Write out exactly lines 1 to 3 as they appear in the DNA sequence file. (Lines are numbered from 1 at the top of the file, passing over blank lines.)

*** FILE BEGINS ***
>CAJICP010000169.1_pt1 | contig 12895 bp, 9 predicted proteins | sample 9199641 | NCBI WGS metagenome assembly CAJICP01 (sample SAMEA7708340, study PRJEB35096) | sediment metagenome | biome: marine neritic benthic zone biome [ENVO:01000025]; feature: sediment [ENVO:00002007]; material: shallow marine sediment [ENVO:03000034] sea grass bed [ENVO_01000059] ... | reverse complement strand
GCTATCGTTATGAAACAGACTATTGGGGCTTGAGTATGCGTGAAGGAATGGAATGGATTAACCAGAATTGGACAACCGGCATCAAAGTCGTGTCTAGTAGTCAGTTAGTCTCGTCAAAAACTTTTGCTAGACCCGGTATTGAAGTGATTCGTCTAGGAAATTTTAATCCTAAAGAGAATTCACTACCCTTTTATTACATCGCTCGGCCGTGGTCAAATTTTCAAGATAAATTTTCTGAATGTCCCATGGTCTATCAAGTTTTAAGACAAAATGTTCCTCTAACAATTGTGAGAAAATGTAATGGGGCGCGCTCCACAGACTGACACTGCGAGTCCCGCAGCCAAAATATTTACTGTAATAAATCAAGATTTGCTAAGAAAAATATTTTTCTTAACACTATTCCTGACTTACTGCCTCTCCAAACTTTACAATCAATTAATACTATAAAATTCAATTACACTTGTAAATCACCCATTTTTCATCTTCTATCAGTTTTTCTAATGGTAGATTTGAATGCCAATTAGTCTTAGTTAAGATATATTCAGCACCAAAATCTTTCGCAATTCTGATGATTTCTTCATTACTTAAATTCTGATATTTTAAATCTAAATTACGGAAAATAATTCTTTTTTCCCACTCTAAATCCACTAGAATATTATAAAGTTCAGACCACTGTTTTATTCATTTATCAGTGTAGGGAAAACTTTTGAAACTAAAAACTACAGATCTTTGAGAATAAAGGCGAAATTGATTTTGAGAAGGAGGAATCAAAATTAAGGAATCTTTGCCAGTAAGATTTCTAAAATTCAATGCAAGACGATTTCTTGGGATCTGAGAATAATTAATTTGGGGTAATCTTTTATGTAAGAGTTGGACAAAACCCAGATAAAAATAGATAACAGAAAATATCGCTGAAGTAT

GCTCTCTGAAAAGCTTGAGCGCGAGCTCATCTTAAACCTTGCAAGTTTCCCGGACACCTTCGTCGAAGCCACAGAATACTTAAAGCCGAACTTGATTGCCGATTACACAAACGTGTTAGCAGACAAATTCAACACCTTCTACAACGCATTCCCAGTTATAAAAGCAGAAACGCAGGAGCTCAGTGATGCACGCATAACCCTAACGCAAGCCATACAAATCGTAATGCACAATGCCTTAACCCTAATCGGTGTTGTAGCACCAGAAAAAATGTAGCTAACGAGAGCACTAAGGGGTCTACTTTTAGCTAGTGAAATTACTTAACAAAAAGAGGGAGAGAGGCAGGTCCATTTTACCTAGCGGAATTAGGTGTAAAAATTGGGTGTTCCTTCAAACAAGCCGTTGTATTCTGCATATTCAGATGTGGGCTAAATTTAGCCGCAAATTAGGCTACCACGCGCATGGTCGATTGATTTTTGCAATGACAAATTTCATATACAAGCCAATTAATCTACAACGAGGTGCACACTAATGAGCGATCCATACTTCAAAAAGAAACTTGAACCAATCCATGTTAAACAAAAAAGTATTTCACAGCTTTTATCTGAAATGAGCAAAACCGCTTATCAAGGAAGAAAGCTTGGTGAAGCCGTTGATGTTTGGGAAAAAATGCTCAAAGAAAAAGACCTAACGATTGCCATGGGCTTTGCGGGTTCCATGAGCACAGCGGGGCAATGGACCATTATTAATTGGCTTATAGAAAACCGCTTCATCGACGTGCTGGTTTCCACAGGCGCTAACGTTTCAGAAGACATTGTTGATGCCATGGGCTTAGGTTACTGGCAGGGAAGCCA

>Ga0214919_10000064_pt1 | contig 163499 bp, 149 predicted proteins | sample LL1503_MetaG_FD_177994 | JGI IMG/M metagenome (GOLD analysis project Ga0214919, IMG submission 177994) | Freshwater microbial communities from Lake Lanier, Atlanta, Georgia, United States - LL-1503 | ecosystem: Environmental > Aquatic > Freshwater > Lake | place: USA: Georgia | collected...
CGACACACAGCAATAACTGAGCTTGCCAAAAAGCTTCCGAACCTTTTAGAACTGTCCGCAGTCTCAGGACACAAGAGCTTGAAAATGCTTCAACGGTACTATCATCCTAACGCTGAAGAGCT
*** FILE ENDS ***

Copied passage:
>CAJICP010000169.1_pt1 | contig 12895 bp, 9 predicted proteins | sample 9199641 | NCBI WGS metagenome assembly CAJICP01 (sample SAMEA7708340, study PRJEB35096) | sediment metagenome | biome: marine neritic benthic zone biome [ENVO:01000025]; feature: sediment [ENVO:00002007]; material: shallow marine sediment [ENVO:03000034] sea grass bed [ENVO_01000059] ... | reverse complement strand
GCTATCGTTATGAAACAGACTATTGGGGCTTGAGTATGCGTGAAGGAATGGAATGGATTAACCAGAATTGGACAACCGGCATCAAAGTCGTGTCTAGTAGTCAGTTAGTCTCGTCAAAAACTTTTGCTAGACCCGGTATTGAAGTGATTCGTCTAGGAAATTTTAATCCTAAAGAGAATTCACTACCCTTTTATTACATCGCTCGGCCGTGGTCAAATTTTCAAGATAAATTTTCTGAATGTCCCATGGTCTATCAAGTTTTAAGACAAAATGTTCCTCTAACAATTGTGAGAAAATGTAATGGGGCGCGCTCCACAGACTGACACTGCGAGTCCCGCAGCCAAAATATTTACTGTAATAAATCAAGATTTGCTAAGAAAAATATTTTTCTTAACACTATTCCTGACTTACTGCCTCTCCAAACTTTACAATCAATTAATACTATAAAATTCAATTACACTTGTAAATCACCCATTTTTCATCTTCTATCAGTTTTTCTAATGGTAGATTTGAATGCCAATTAGTCTTAGTTAAGATATATTCAGCACCAAAATCTTTCGCAATTCTGATGATTTCTTCATTACTTAAATTCTGATATTTTAAATCTAAATTACGGAAAATAATTCTTTTTTCCCACTCTAAATCCACTAGAATATTATAAAGTTCAGACCACTGTTTTATTCATTTATCAGTGTAGGGAAAACTTTTGAAACTAAAAACTACAGATCTTTGAGAATAAAGGCGAAATTGATTTTGAGAAGGAGGAATCAAAATTAAGGAATCTTTGCCAGTAAGATTTCTAAAATTCAATGCAAGACGATTTCTTGGGATCTGAGAATAATTAATTTGGGGTAATCTTTTATGTAAGAGTTGGACAAAACCCAGATAAAAATAGATAACAGAAAATATCGCTGAAGTAT

GCTCTCTGAAAAGCTTGAGCGCGAGCTCATCTTAAACCTTGCAAGTTTCCCGGACACCTTCGTCGAAGCCACAGAATACTTAAAGCCGAACTTGATTGCCGATTACACAAACGTGTTAGCAGACAAATTCAACACCTTCTACAACGCATTCCCAGTTATAAAAGCAGAAACGCAGGAGCTCAGTGATGCACGCATAACCCTAACGCAAGCCATACAAATCGTAATGCACAATGCCTTAACCCTAATCGGTGTTGTAGCACCAGAAAAAATGTAGCTAACGAGAGCACTAAGGGGTCTACTTTTAGCTAGTGAAATTACTTAACAAAAAGAGGGAGAGAGGCAGGTCCATTTTACCTAGCGGAATTAGGTGTAAAAATTGGGTGTTCCTTCAAACAAGCCGTTGTATTCTGCATATTCAGATGTGGGCTAAATTTAGCCGCAAATTAGGCTACCACGCGCATGGTCGATTGATTTTTGCAATGACAAATTTCATATACAAGCCAATTAATCTACAACGAGGTGCACACTAATGAGCGATCCATACTTCAAAAAGAAACTTGAACCAATCCATGTTAAACAAAAAAGTATTTCACAGCTTTTATCTGAAATGAGCAAAACCGCTTATCAAGGAAGAAAGCTTGGTGAAGCCGTTGATGTTTGGGAAAAAATGCTCAAAGAAAAAGACCTAACGATTGCCATGGGCTTTGCGGGTTCCATGAGCACAGCGGGGCAATGGACCATTATTAATTGGCTTATAGAAAACCGCTTCATCGACGTGCTGGTTTCCACAGGCGCTAACGTTTCAGAAGACATTGTTGATGCCATGGGCTTAGGTTACTGGCAGGGAAGCCA